During the fair, Memorial Stadium hosted events daily, including a waterskiing show in a temporary plywood “moat” called the Aquadrome (featuring locally made speedboats from Pacific Mariner and sponsored by Olympia Beer) and other special performances by a team of Mexican motorcyclists, the Berlin Circus and something called the Canadian Tattoo (a mind-blowing display of military regalia, along with Mounties and pipers and drummers).

None of these details was included in the landmark nomination; some were mentioned during a supplemental PowerPoint presentation the consultants gave Wednesday.

Still, among the most head-scratching aspect of history left out of the landmark nomination was any mention of the hundreds of concerts held in Memorial Stadium, from Heart in 1977 (for which there is rare film footage with audio on YouTube) to Soundgarden in 1994 (which The Seattle Times called in a review headline a “Crash-And-Burn Home Performance Many Will Recall For Years”) and many others.

The total absence of Memorial Stadium concerts in the document seems like bizarre oversight in a city whose “soft power” around the world for the past 30 years has come largely from its music and whose residents have enthusiastically attended live shows performed by local heroes and out-of-town all-stars for as long as anyone can remember.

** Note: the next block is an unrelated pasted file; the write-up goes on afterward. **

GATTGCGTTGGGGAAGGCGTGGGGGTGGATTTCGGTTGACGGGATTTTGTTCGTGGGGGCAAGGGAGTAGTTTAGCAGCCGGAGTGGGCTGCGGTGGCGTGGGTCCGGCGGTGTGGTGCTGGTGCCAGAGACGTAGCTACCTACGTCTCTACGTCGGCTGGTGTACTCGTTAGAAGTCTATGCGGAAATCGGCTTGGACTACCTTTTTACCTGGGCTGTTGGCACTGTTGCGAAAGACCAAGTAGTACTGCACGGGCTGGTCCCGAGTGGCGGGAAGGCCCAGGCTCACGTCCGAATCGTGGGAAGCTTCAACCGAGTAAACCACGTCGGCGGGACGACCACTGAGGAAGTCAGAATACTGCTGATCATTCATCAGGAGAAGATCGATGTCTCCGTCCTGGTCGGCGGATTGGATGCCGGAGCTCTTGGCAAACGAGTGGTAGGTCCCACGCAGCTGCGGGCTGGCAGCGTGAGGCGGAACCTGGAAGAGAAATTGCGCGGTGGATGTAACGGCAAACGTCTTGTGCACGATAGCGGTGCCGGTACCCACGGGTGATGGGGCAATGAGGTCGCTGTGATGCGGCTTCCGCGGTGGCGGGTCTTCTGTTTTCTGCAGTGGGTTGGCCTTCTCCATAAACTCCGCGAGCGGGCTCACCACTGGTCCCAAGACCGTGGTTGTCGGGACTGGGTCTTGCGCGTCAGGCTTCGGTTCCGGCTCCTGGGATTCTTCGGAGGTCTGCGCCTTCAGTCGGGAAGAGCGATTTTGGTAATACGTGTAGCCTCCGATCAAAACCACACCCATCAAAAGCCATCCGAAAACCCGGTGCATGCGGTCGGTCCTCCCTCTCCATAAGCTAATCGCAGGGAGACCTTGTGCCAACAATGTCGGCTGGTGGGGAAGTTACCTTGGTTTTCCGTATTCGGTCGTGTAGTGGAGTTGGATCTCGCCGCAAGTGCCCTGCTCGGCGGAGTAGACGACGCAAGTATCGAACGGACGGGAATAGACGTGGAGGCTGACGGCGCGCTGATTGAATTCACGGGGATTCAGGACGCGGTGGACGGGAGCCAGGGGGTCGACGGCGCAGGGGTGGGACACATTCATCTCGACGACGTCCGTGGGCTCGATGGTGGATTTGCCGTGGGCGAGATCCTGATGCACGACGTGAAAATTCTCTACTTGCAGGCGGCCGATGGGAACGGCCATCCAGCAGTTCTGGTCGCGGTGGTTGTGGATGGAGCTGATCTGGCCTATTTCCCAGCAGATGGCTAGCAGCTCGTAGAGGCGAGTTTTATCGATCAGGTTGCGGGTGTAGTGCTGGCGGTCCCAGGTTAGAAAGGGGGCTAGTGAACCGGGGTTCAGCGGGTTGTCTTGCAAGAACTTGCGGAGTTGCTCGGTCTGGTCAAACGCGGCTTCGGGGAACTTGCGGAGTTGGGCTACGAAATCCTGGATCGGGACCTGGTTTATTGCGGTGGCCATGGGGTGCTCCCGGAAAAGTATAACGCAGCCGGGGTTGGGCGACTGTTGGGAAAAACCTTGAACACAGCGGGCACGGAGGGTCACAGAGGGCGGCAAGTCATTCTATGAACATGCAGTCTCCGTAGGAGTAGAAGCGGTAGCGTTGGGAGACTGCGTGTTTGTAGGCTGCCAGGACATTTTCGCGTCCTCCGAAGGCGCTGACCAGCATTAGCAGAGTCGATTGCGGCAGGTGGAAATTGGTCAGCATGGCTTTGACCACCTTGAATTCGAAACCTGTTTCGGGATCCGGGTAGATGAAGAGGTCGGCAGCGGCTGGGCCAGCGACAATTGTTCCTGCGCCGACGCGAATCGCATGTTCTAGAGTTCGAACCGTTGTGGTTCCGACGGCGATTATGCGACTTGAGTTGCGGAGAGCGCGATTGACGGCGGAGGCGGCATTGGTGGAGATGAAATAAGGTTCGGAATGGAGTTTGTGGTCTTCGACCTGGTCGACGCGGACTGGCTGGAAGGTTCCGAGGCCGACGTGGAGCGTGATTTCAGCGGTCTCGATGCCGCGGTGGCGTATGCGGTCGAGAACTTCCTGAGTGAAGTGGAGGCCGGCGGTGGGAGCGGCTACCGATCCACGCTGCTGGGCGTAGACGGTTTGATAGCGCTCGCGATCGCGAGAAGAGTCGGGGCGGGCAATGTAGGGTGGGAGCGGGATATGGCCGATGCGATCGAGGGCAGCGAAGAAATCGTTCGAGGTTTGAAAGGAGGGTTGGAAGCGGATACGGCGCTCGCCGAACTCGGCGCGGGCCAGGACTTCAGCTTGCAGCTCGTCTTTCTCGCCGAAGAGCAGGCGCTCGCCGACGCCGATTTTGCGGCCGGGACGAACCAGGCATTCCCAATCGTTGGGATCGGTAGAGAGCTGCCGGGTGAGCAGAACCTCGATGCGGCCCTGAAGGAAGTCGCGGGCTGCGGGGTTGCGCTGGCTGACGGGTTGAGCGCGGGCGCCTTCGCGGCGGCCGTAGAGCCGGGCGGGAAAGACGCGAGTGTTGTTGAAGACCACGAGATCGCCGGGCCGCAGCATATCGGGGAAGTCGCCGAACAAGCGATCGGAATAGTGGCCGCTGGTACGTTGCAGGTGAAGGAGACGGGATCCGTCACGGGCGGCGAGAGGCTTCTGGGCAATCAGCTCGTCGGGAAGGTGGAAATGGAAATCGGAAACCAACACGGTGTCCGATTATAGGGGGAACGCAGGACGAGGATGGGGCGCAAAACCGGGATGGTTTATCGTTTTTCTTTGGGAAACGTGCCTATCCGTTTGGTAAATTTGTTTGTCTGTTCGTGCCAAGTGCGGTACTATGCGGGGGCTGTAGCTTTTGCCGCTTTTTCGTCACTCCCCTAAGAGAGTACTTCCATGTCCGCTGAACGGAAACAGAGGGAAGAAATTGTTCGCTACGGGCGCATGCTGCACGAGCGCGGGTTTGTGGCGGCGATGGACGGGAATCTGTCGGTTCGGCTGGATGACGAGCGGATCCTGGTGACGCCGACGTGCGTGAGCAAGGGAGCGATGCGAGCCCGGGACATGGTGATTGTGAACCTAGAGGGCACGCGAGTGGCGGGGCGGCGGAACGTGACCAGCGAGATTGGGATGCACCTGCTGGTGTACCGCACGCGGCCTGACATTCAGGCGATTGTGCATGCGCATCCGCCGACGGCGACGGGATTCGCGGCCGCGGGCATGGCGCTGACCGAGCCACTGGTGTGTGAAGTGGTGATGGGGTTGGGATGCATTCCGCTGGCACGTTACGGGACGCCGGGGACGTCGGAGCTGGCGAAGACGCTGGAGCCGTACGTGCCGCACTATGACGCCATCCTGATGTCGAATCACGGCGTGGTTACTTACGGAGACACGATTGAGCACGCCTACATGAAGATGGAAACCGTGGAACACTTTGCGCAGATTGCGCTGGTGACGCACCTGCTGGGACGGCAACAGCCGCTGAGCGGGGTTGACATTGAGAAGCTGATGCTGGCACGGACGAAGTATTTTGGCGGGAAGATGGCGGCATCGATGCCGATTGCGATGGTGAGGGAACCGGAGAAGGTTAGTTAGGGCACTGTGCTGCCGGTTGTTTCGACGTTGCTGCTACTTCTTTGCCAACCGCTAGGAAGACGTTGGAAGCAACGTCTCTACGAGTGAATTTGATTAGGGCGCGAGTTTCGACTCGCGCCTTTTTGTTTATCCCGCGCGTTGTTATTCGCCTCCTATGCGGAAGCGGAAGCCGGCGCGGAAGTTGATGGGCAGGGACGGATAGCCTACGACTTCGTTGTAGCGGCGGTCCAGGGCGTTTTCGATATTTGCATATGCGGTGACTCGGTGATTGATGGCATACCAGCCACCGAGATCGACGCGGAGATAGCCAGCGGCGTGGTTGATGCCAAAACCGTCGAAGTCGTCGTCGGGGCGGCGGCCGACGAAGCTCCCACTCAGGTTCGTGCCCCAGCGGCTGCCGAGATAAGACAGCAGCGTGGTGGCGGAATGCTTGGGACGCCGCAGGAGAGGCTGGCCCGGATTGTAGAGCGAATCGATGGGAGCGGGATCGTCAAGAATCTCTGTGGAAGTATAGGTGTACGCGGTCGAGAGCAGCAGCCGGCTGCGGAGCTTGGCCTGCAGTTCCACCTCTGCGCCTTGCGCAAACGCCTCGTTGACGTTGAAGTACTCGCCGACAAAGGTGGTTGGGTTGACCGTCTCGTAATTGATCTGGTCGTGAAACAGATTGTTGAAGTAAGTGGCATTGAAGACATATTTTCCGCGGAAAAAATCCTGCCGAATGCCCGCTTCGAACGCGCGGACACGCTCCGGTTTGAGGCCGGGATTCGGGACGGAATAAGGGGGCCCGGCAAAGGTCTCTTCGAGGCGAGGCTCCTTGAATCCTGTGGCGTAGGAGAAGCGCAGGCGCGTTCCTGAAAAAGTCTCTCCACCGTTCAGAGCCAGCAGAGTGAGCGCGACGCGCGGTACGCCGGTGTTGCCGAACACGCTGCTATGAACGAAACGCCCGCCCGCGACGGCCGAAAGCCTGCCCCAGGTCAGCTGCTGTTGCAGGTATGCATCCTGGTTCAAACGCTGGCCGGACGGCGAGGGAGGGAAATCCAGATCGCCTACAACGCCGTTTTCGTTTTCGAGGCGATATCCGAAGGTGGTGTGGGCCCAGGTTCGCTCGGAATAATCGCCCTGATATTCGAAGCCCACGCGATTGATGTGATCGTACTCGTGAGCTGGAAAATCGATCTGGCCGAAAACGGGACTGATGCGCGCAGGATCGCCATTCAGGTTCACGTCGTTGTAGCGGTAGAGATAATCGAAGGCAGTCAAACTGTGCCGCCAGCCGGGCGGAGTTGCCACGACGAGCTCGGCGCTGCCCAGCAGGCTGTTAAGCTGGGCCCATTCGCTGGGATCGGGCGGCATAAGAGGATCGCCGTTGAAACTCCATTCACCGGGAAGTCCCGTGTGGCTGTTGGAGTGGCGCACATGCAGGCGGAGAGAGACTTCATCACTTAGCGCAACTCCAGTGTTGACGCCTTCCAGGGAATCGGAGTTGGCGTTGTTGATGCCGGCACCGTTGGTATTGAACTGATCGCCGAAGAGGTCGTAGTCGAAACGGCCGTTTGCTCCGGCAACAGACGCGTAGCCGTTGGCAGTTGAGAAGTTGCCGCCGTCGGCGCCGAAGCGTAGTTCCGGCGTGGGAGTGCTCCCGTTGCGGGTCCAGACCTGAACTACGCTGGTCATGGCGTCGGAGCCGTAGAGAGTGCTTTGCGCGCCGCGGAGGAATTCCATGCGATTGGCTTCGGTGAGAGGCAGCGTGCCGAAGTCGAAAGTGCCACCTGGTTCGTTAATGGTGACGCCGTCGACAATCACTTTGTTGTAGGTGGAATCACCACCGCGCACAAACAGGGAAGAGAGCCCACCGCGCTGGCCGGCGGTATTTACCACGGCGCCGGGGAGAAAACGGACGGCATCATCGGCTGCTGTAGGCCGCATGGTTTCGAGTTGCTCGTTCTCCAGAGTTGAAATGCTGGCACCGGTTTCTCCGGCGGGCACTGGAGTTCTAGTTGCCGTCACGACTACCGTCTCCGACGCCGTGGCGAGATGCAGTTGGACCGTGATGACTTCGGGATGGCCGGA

During the Landmarks Preservation Board meeting Wednesday, Susan Boyle, one of the consultants the school district hired to write the nomination, tried to make up for this oversight with a PowerPoint slide that listed about a dozen Memorial Stadium concerts and which mentioned Bumbershoot with a single line.

“The list I have on the left starts in 1978 and goes through 2000,” Boyle told the board members. “These were all of the concerts that I could find by looking at different websites about concerts and venues in Seattle.”

Still missing from Boyle’s list was the 1977 Heart show, Soundgarden’s 1994 “crash-and-burn home performance” and dozens of other concerts by local and national artists.

Boyle tried to explain how her team had missed the concert aspect of Memorial Stadium in the written landmark nomination.

“I appreciate people having brought this up to us because in looking back at the more established history of the original building and what gave rise to it, we did, in fact, overlook this part in the nomination report,” Boyle said.

Also missing from the nomination was most of the history of Memorial Stadium acting as an “incubator” for new sports and new teams, such as the beloved Seattle Sounders playing their first two seasons at Memorial Stadium in 1974 and 1975.